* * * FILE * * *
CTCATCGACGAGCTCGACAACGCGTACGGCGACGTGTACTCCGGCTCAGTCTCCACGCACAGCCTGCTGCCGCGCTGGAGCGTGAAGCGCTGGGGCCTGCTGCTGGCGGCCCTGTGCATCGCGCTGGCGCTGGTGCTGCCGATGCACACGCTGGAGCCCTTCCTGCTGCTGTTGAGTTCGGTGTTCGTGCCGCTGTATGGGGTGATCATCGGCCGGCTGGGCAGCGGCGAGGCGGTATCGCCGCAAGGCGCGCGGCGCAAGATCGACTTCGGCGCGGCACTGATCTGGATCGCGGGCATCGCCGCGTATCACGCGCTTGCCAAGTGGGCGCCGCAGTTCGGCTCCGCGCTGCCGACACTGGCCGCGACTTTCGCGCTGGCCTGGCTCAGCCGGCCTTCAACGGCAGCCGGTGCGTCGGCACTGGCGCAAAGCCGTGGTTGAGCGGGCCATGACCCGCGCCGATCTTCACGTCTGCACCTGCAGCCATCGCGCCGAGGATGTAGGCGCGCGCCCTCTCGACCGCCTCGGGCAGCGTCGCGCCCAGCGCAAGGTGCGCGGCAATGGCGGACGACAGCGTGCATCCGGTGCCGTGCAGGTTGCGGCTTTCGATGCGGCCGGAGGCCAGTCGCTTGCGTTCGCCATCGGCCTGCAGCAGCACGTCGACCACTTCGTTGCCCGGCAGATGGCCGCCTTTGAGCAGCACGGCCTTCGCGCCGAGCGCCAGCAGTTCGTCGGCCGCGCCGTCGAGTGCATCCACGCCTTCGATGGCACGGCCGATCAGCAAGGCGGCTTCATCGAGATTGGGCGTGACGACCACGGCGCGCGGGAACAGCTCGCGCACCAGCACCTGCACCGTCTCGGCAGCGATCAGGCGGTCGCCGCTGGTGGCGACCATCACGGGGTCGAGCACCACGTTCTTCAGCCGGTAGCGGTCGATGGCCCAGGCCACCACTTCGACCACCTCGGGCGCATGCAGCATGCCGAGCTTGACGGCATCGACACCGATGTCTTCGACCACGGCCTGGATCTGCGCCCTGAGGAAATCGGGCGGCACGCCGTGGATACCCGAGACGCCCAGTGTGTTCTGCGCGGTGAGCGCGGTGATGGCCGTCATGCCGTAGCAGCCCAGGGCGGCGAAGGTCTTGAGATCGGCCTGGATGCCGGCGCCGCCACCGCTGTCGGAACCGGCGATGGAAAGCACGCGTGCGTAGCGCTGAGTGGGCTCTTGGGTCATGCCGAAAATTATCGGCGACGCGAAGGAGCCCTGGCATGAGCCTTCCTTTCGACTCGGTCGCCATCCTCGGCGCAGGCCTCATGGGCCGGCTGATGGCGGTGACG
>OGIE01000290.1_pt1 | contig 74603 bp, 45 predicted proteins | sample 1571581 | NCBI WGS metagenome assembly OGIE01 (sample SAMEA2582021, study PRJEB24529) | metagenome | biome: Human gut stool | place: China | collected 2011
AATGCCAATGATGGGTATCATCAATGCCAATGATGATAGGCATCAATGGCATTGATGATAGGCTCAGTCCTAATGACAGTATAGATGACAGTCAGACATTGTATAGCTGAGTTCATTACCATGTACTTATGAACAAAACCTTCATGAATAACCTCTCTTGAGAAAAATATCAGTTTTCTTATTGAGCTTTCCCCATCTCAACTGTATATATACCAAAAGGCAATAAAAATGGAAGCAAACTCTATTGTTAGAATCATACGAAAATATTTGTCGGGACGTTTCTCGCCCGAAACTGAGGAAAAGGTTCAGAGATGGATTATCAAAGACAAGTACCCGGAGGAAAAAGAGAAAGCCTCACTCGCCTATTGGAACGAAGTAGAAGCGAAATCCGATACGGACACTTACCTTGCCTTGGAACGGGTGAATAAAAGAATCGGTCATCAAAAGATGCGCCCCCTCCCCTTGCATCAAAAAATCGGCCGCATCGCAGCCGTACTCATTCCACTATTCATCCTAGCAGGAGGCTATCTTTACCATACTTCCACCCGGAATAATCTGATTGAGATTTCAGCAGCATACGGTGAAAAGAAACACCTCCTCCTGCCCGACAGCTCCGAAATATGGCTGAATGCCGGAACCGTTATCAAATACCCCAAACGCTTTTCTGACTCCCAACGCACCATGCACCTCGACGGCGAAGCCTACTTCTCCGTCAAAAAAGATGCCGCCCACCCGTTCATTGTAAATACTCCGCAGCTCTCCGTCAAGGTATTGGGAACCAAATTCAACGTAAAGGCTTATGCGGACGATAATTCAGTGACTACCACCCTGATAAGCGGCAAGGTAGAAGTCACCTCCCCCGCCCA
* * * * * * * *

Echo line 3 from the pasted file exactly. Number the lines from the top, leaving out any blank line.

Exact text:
AATGCCAATGATGGGTATCATCAATGCCAATGATGATAGGCATCAATGGCATTGATGATAGGCTCAGTCCTAATGACAGTATAGATGACAGTCAGACATTGTATAGCTGAGTTCATTACCATGTACTTATGAACAAAACCTTCATGAATAACCTCTCTTGAGAAAAATATCAGTTTTCTTATTGAGCTTTCCCCATCTCAACTGTATATATACCAAAAGGCAATAAAAATGGAAGCAAACTCTATTGTTAGAATCATACGAAAATATTTGTCGGGACGTTTCTCGCCCGAAACTGAGGAAAAGGTTCAGAGATGGATTATCAAAGACAAGTACCCGGAGGAAAAAGAGAAAGCCTCACTCGCCTATTGGAACGAAGTAGAAGCGAAATCCGATACGGACACTTACCTTGCCTTGGAACGGGTGAATAAAAGAATCGGTCATCAAAAGATGCGCCCCCTCCCCTTGCATCAAAAAATCGGCCGCATCGCAGCCGTACTCATTCCACTATTCATCCTAGCAGGAGGCTATCTTTACCATACTTCCACCCGGAATAATCTGATTGAGATTTCAGCAGCATACGGTGAAAAGAAACACCTCCTCCTGCCCGACAGCTCCGAAATATGGCTGAATGCCGGAACCGTTATCAAATACCCCAAACGCTTTTCTGACTCCCAACGCACCATGCACCTCGACGGCGAAGCCTACTTCTCCGTCAAAAAAGATGCCGCCCACCCGTTCATTGTAAATACTCCGCAGCTCTCCGTCAAGGTATTGGGAACCAAATTCAACGTAAAGGCTTATGCGGACGATAATTCAGTGACTACCACCCTGATAAGCGGCAAGGTAGAAGTCACCTCCCCCGCCCA